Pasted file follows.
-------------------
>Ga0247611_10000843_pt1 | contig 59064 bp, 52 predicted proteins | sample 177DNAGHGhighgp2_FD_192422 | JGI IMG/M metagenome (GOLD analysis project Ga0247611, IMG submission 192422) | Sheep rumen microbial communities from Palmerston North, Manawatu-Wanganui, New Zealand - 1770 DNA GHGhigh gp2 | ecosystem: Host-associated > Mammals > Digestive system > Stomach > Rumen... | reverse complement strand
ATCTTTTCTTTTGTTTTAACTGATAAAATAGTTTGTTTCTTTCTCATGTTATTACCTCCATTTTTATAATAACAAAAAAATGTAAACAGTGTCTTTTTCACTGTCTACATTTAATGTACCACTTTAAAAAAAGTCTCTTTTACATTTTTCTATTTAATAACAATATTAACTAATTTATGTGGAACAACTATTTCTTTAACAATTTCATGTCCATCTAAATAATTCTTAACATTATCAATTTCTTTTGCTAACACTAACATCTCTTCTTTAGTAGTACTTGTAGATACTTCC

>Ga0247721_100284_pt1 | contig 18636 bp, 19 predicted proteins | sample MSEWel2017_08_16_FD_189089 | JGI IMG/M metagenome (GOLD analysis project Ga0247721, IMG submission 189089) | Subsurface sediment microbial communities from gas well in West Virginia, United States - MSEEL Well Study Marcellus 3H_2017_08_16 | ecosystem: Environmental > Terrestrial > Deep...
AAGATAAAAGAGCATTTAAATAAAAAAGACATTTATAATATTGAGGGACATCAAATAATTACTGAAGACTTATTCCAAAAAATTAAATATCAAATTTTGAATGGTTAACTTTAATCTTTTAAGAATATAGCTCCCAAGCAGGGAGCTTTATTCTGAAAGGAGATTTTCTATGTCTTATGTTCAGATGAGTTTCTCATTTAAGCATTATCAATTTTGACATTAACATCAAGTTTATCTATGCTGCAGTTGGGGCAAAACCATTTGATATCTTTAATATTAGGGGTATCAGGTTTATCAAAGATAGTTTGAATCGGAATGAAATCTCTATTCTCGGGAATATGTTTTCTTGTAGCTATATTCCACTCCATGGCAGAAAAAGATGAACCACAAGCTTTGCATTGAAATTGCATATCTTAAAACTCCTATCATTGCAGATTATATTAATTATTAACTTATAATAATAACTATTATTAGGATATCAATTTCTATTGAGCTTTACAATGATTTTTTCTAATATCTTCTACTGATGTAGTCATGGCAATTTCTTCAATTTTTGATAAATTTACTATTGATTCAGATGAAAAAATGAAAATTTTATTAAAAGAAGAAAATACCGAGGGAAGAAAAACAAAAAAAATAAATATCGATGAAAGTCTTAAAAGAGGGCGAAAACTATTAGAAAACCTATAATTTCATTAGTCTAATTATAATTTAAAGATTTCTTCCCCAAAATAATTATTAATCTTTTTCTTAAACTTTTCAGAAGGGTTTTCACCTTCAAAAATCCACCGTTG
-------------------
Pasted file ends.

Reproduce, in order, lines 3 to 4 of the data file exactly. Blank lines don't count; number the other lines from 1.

>Ga0247721_100284_pt1 | contig 18636 bp, 19 predicted proteins | sample MSEWel2017_08_16_FD_189089 | JGI IMG/M metagenome (GOLD analysis project Ga0247721, IMG submission 189089) | Subsurface sediment microbial communities from gas well in West Virginia, United States - MSEEL Well Study Marcellus 3H_2017_08_16 | ecosystem: Environmental > Terrestrial > Deep...
AAGATAAAAGAGCATTTAAATAAAAAAGACATTTATAATATTGAGGGACATCAAATAATTACTGAAGACTTATTCCAAAAAATTAAATATCAAATTTTGAATGGTTAACTTTAATCTTTTAAGAATATAGCTCCCAAGCAGGGAGCTTTATTCTGAAAGGAGATTTTCTATGTCTTATGTTCAGATGAGTTTCTCATTTAAGCATTATCAATTTTGACATTAACATCAAGTTTATCTATGCTGCAGTTGGGGCAAAACCATTTGATATCTTTAATATTAGGGGTATCAGGTTTATCAAAGATAGTTTGAATCGGAATGAAATCTCTATTCTCGGGAATATGTTTTCTTGTAGCTATATTCCACTCCATGGCAGAAAAAGATGAACCACAAGCTTTGCATTGAAATTGCATATCTTAAAACTCCTATCATTGCAGATTATATTAATTATTAACTTATAATAATAACTATTATTAGGATATCAATTTCTATTGAGCTTTACAATGATTTTTTCTAATATCTTCTACTGATGTAGTCATGGCAATTTCTTCAATTTTTGATAAATTTACTATTGATTCAGATGAAAAAATGAAAATTTTATTAAAAGAAGAAAATACCGAGGGAAGAAAAACAAAAAAAATAAATATCGATGAAAGTCTTAAAAGAGGGCGAAAACTATTAGAAAACCTATAATTTCATTAGTCTAATTATAATTTAAAGATTTCTTCCCCAAAATAATTATTAATCTTTTTCTTAAACTTTTCAGAAGGGTTTTCACCTTCAAAAATCCACCGTTG